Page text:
JSR Mechanical, Inc. v. Aireco Supply, Inc.

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Justia Opinion Summary

In 2010, JSR Mechanical (JSR) filed a complaint against Aireco Supply alleging breach of contract and negligence. Aireco filed an answer, but there were no further pleadings filed for the next four years. In 2014, under the authority of Va. Code 8.01-335(B), the circuit court entered a final order stating that the case was discontinued and stricken from the docket. In 2015, JSR filed a motion to reinstate the case. The circuit court denied the motion, concluding that just cause and sufficient grounds did not exist for granting Plaintiff’s motion. The Supreme Court reversed, holding that, once a plaintiff has complied with the timeliness and notice requirements of Va. Code 8.01-335(B), the circuit court does not have discretion to deny a procedural motion to reinstate a case that has been discontinued or dismissed pursuant to the statute based on lack of “good cause” or “just cause.” Remanded.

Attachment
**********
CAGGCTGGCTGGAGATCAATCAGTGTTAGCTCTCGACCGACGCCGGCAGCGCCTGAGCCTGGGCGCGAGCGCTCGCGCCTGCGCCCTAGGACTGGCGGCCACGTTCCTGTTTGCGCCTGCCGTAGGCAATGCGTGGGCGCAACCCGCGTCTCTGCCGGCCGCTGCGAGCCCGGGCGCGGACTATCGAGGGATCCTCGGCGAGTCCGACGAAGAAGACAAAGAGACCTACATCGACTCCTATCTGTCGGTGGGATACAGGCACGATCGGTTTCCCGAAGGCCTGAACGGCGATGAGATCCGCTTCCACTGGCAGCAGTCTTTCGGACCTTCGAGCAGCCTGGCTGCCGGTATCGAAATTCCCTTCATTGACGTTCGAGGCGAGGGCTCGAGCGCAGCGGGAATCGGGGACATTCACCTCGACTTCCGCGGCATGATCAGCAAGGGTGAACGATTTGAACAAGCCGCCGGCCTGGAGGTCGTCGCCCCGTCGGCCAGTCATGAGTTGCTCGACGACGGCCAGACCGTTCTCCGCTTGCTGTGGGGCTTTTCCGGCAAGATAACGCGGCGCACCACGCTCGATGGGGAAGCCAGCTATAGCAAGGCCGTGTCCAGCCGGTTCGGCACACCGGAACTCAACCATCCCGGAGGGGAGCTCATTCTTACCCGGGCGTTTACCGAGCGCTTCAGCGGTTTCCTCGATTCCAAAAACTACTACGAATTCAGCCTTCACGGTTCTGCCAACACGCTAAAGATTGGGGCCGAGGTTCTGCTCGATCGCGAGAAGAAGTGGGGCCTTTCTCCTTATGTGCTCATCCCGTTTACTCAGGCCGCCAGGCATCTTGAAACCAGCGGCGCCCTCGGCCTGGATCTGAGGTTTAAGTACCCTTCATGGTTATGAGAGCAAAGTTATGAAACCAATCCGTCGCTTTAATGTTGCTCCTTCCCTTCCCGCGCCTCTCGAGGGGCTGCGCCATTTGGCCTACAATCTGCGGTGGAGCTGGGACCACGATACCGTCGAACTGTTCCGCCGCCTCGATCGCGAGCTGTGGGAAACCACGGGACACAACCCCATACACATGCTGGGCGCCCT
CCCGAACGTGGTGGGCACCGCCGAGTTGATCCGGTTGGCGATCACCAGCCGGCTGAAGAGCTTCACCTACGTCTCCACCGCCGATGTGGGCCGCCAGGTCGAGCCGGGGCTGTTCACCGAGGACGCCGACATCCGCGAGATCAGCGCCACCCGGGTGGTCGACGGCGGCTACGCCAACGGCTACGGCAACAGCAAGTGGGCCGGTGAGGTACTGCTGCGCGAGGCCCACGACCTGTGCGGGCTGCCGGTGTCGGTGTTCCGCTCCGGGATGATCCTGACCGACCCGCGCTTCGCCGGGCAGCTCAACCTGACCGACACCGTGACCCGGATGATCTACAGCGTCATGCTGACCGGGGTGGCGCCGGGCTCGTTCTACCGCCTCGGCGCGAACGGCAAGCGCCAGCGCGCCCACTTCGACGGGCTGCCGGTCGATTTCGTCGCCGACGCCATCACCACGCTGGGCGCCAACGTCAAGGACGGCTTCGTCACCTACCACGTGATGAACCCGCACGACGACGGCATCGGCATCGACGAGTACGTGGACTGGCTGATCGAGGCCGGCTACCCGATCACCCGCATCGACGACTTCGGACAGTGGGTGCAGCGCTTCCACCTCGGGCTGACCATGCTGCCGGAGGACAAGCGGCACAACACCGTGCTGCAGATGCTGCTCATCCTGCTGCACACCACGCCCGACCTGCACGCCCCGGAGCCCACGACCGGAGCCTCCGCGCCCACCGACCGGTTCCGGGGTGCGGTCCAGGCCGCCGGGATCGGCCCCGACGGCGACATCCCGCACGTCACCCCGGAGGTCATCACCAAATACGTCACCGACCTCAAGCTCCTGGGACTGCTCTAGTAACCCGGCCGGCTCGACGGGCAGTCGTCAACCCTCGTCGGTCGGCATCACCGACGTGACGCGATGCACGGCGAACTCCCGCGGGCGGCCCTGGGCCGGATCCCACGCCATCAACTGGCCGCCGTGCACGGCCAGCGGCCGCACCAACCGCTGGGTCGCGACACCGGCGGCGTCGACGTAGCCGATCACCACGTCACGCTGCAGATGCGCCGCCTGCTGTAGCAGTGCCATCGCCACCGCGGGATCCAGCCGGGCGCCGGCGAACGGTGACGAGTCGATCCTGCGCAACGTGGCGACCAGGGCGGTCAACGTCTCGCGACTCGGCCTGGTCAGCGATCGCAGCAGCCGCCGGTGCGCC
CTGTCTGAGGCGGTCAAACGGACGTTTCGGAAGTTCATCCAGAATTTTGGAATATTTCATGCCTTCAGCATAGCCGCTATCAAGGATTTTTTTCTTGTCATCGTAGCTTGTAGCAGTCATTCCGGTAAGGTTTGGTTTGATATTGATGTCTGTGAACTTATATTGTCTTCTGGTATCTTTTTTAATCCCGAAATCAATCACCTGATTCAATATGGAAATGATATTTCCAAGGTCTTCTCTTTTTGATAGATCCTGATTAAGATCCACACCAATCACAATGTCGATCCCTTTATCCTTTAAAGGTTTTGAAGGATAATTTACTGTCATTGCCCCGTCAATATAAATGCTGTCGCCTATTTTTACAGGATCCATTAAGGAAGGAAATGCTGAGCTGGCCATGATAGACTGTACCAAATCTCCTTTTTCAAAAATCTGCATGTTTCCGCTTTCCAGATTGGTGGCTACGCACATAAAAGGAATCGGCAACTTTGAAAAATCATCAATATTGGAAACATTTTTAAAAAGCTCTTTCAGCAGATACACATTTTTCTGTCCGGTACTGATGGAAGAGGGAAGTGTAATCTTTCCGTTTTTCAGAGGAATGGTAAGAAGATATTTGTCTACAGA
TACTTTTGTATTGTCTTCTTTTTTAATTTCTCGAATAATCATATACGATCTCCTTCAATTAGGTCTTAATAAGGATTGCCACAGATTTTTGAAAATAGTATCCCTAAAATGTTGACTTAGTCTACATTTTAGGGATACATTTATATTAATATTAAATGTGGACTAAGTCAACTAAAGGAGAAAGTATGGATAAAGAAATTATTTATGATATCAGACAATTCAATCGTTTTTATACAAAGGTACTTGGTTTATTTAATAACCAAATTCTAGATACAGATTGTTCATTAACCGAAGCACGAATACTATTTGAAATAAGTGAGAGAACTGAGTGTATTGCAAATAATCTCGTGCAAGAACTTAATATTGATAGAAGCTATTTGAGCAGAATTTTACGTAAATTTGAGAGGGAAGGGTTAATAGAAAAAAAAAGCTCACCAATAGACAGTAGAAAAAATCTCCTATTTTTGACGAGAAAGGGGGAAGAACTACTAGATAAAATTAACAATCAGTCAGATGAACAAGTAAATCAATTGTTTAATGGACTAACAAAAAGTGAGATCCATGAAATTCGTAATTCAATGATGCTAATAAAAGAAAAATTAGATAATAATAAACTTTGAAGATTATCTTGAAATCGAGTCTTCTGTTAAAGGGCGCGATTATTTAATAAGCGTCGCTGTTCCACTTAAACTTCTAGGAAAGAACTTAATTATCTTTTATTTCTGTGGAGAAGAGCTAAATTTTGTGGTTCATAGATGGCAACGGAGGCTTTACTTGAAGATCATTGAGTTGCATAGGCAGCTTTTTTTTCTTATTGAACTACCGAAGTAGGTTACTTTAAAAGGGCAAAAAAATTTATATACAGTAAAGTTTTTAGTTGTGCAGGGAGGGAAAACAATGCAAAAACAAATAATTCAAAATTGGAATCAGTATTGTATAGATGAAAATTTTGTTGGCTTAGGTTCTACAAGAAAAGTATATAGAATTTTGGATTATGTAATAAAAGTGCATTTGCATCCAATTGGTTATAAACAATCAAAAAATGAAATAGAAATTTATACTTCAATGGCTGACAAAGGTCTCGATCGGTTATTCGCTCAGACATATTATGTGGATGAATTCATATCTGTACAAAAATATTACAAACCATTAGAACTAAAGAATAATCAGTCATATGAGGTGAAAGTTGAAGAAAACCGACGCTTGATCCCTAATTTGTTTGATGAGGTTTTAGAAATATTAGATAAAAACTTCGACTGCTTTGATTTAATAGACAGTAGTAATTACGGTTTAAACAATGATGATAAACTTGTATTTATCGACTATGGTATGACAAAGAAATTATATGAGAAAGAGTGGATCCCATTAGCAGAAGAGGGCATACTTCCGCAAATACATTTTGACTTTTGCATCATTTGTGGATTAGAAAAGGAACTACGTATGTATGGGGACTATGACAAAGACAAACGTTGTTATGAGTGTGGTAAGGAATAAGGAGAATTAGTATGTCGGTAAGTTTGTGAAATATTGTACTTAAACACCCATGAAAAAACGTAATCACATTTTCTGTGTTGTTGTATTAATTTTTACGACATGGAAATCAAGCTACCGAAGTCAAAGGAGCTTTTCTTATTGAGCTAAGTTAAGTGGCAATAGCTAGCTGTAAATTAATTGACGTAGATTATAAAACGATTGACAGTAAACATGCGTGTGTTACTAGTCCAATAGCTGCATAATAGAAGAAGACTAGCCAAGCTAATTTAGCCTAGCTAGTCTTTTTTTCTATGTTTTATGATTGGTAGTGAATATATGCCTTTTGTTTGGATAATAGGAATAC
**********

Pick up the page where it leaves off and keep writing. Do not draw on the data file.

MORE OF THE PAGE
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PRESENT: Lemons, C.J., Goodwyn, Mims, McClanahan, Powell, and Kelsey, JJ., and Millette, S.J. JSR MECHANICAL, INC. OPINION BY SENIOR JUSTICE LEROY F. MILLETTE, JR. April 21, 2016 v. Record No. 150638 AIRECO SUPPLY, INC. FROM THE CIRCUIT COURT OF PRINCE WILLIAM COUNTY Lon E. Farris, Judge In this appeal we review the meaning and application of Virginia Code § 8.01-335(B) on the question of whether a circuit court has discretion to deny a procedural motion to reinstate a case that has been discontinued or dismissed under this subsection of the statute when the party seeking reinstatement has complied with the timeliness and notice requirements. Upon a review of the statute as a whole, and its legislative history, we conclude that such discretion does not exist. We therefore reverse the judgment of the circuit court denying the motion to reinstate. I. FACTS AND PROCEEDINGS On July 23, 2010, JSR Mechanical (“JSR”) filed a complaint against Aireco Supply, Inc. (“Aireco”), alleging breach of contract and negligence. The complaint sought $38,000 in damages. Aireco filed an answer on August 19, 2010. There were no further pleadings filed by the parties for the next four years. Code § 8.01-335(B) provides: Any court in which is pending a case wherein for more than three years there has been no order or proceeding, except to continue it, may, in its discretion, order it to be struck from its docket and the action shall thereby be discontinued. The court may dismiss cases under this subsection without any notice to the parties. The clerk shall provide the parties with a copy of the final order discontinuing or dismissing the case. Any case discontinued or dismissed under the provisions of this subsection may be reinstated, on motion, after notice to the parties in interest, if known, or their counsel of record within one year from the date of such order but not after. On January 31, 2014, under the authority of Code § 8.01-335(B), the circuit court entered a final order stating that the case had been pending for over three years with no proceedings and was therefore discontinued and stricken from the docket. On January 23, 2015, JSR filed a motion to reinstate. JSR alleged that Aireco allowed Tyrone Fletcher to make purchases using JSR’s account without authorization; that Fletcher was convicted of criminal charges in Maryland and ordered to pay $35,000 in restitution; that despite hearings for violation of his probation, Fletcher had continued to be noncompliant; and that JSR no longer believes recovery is possible through the restitution order. As the only remaining avenue to recover the balance was to proceed against Aireco, JSR sought to reinstate the suit. JSR attached copies of the Maryland docket to its motion, which also included a certificate of service to Aireco. On January 30, 2015, the circuit court heard the motion. That day, the court entered an order stating: “Upon consideration of the motion and arguments of counsel for the Parties, it appearing to the Court that just cause and sufficient grounds do not exist for granting Plaintiff’s motion, it is hereby ORDERED that Plaintiff’s Motion to Reinstate is hereby DENIED.” JSR now appeals. II. DISCUSSION A. Sufficiency of the Record Before we address the merits of the case, we first address whether the record, as submitted by JSR on appeal, is sufficient to allow us to reach its assigned error. Aireco urges 2 that we dismiss the case for failure to file a transcript or written statement in compliance with Rule 5:11. Rule 5:11 is not jurisdictional. See Smith v. Commonwealth, 281 Va. 464, 467-70, 706 S.E.2d 889, 891-93 (2011). However, “[w]hen the appellant fails to ensure that the record contains transcripts or a written statement of facts necessary to permit resolution of appellate issues related to the assignment of error, any assignments of error affected by the omission shall not be considered.” Rule 5:11(a). We must therefore examine the manuscript record before us to ensure it is sufficient without a transcript or statement of facts. JSR raises a pure question of law. As it is well-established that a court speaks only through its written orders, Temple v. Mary Washington Hosp., 288 Va. 134, 141, 762 S.E.2d 751, 754 (2014) (collecting cases), the circuit court’s final order finding no “just cause” does raise the statutory question to which JSR assigns error: whether the circuit court had discretion to deny the motion. First, however, in order to establish that JSR was entitled to the benefit of reinstatement pursuant to the statute, the record must reflect that JSR met the timeliness and notice requirements explicitly prescribed in Code § 8.01-335(B). The final order stated that “just cause and sufficient grounds do not exist.” “[S]ufficient grounds” might have been another way of expressing that the circuit court exercised its discretion in denying the motion for reinstatement; it would then fall under the scope of the assignment of error granted by this Court. However, if the “sufficient grounds” for denying reinstatement included lack of timeliness or notice, the circuit court would have had a valid independent ground for its ruling, and JSR would have no basis for appeal. See Parker-Smith v. Sto Corp., 262 Va. 432, 441, 551 S.E.2d 615, 620 (2001) (“Since the court had an independent basis for [its ruling] that is not the 3 subject of an assignment of error, we cannot consider the arguments advanced by” the appellant.). The burden lies with the appellant to provide a record sufficient to make this determination. Rule 5:11(a). The manuscript record indicates that the motion to reinstate was filed, argument by the parties heard, and the motion ruled upon, all within one year of the discontinuance from the docket. The motion to reinstate includes a certificate of notice. Although the manuscript record does not include any pleadings by Aireco, the final order, entered on the same date the motion was considered, refers to consideration of “arguments of counsel for the Parties,” (emphases added), and counsel for Aireco signed the final order without notation or objection. There are only two parties in this case. The manuscript record thus reflects that timely notice was provided such that Aireco did in fact appear, argue, and sign the final order. Accordingly, we conclude that the manuscript record sufficiently sets before the Court the pure issue of law as to the appropriate discretion afforded the circuit court under Code § 8.01-335(B), and we proceed to the merits of JSR’s appeal. B. Code § 8.01-335(B) The dispositive issue in this case is whether, once a plaintiff has complied with the timeliness and notice requirements of Code § 8.01-335(B), the circuit court has discretion to deny a motion based on lack of “good cause” or “just cause,” as this is not an explicit requirement provided for in the statute for reinstatement following discontinuance. 1. Standard of Review “Under well-established principles, an issue of statutory interpretation is a pure question of law which we review de novo.” Conyers v. Martial Arts World of Richmond, Inc., 273 Va. 96, 104, 639 S.E.2d 174, 178 (2007). When the language of a statute is unambiguous, 4 we are bound by its plain meaning. Id. “In interpreting [a] statute, ‘courts apply the plain meaning . . . unless the terms are ambiguous or applying the plain language would lead to an absurd result.’” Baker v. Commonwealth, 284 Va. 572, 576, 733 S.E.2d 642, 644 (2012) (quoting Boynton v. Kilgore, 271 Va. 220, 227, 623 S.E.2d 922, 926 (2006)). If a statute is subject to more than one interpretation, this Court must “apply the interpretation that will carry out the legislative intent behind the statute.” Conyers, 273 Va. at 104, 639 S.E.2d at 178. 2. Judicial Discretion in Reinstatement To determine whether language is ambiguous, we must consider whether “the text can be understood in more than one way or refers to two or more things simultaneously [or] whe[ther] the language is difficult to comprehend, is of doubtful import, or lacks clearness or definiteness.” Boynton, 271 Va. at 227 n.8, 623 S.E.2d at 926 n.8 (citation and internal quotation marks omitted). The disputed portion of Code § 8.01-335(B) provides: “Any case discontinued or dismissed under the provisions of this subsection may be reinstated, on motion, after notice to the parties in interest, if known, or their counsel of record within one year from the date of such order but not after.” (Emphasis added.) Aireco argues that the use of the term “may” rather than “shall” indicates a plain and deliberate choice by the legislature to allow judicial discretion as to the reinstatement of the case. On this reading, the method of reinstatement, by motion practice, which allows for argument and can be granted or denied, equally supports the view that the plain language of the statute allows for judicial discretion. JSR argues that the use of the word “may” rather than “shall” refers to the obvious fact that not all plaintiffs will elect to reinstate their case: this is a permissive, not a mandatory, 5 provision. Thus JSR contends that the motion practice merely refers to how the case must get back on the docket: it is insufficient, after years of inaction on a case, for a plaintiff to telephone the clerk’s office and request that the case be considered active. A motion filing, with notice, is required, so that other opposing parties are put on notice that the case is to be reinstated on the docket. Because “‘[a] statute is not to be construed by singling out a particular phrase,’” we must also consider the disputed portion in context. Eberhardt v. Fairfax Cnty. Employees' Retirement Sys. Bd. of Trustees, 283 Va. 190, 195, 721 S.E.2d 524, 526 (2012) (quoting Virginia Elec. & Power Co. v. Board of Cnty. Supervisors, 226 Va. 382, 388, 309 S.E.2d 308, 311 (1983)). The contextual reading of Code § 8.01-335(B) does not render the meaning of the subsection plain. The fact that the “case” appears to be the subject of “may be reinstated” still leaves the subsection silent as to the issue of whether the judge should have discretion to reinstate a case when proper notice has been timely given, and it is unclear whether the discretion alluded to in the first sentence carries throughout the entire subsection. Given that the statutory language is, in fact, subject to more than one interpretation, “‘we must apply the interpretation that will carry out the legislative intent behind the statute.’” Kozmina v. Commonwealth, 281 Va. 347, 349-50, 706 S.E.2d 860, 862 (2011) (quoting Conyers, 273 Va. at 104, 639 S.E.2d at 178). “[S]tatutes are not to be considered as isolated fragments of law, but as a whole, or as parts of a great connected, homogenous system, or a single and complete statutory arrangement.” Prillaman v. Commonwealth, 199 Va. 401, 405, 100 S.E.2d 4, 7 (1957) (quoting 50 Am. Jur. Statutes § 349). We therefore find guidance in considering Code § 8.01335 by reference to the terms of like statutes in Title 8.01 – Civil Remedies and Procedure, as a 6 whole. The term “good cause” appears 46 times in Title 8.01. The General Assembly clearly demonstrated its ability to invoke this standard, but declined to do so in the reinstatement of discontinued or dismissed cases under this statute. When the General Assembly omits language from a statute that is present in surrounding statutes, we find it to be “‘an unambiguous manifestation of contrary intention’” of the legislature. Cuccinelli v. Rector & Visitors of the Univ. of Va., 283 Va. 420, 428, 722 S.E.2d 626, 631 (2012) (quoting Halifax Corp. v. Wachovia Bank, 268 Va. 641, 654, 604 S.E.2d 403, 408 (2004)). We further find the legislative history particularly informative in resolving this statute’s ambiguity. See Newberry Station Homeowners Ass’n v. Board of Supervisors, 285 Va. 604, 614, 740 S.E.2d 548, 553 (2013). The General Assembly amended this statute in 1997 to include a “for cause” element, such that the statute read “. . . may be reinstated, on motion and for cause . . . .” 1997 Acts ch. 680. The General Assembly then struck the cause requirement by a subsequent amendment in 1999. 1999 Acts ch. 652. Such a history makes clear that the General Assembly was aware of the issue, which leads to the conclusion that it specifically did not intend any additional requirements other than timeliness and notice. Aireco argues that legislative history suggests the opposite: that a “for cause” requirement restricts a circuit court’s discretion by requiring a finding of whether “cause” exists, and the intent of striking the “for cause” element was to give the circuit court unfettered discretion whether to grant or deny the motion to reinstate the discontinued case without any basis whatsoever. We find this interpretation strained and therefore must reject it. See, e.g., Lawlor v. Commonwealth, 285 Va. 187, 237, 738, 738 S.E.2d 847, 875 (2013) (observing that the “plain, obvious, and rational meaning of a statute is to be preferred over any curious, narrow, or 7 strained construction”). If the General Assembly was as intent on preserving the circuit court’s discretion as Aireco proposes, we conclude it would have said so explicitly. We decline to read unfettered discretion into a procedural provision which appears, based on the actual language invoked and relevant legislative history, to be dependent solely on compliance with timeliness and notice. This understanding is consistent with the general purpose of the statute: to allow courts to periodically purge their dockets of actions not being actively prosecuted. Because the statute does not provide for notice or an opportunity to be heard before such cases are discontinued or dismissed, liberally granting motions to reinstate comports with notions of due process and access to the justice system. III. CONCLUSION For the aforementioned reasons, we will reverse the judgment of the circuit court and remand for further proceedings. Reversed and remanded. 8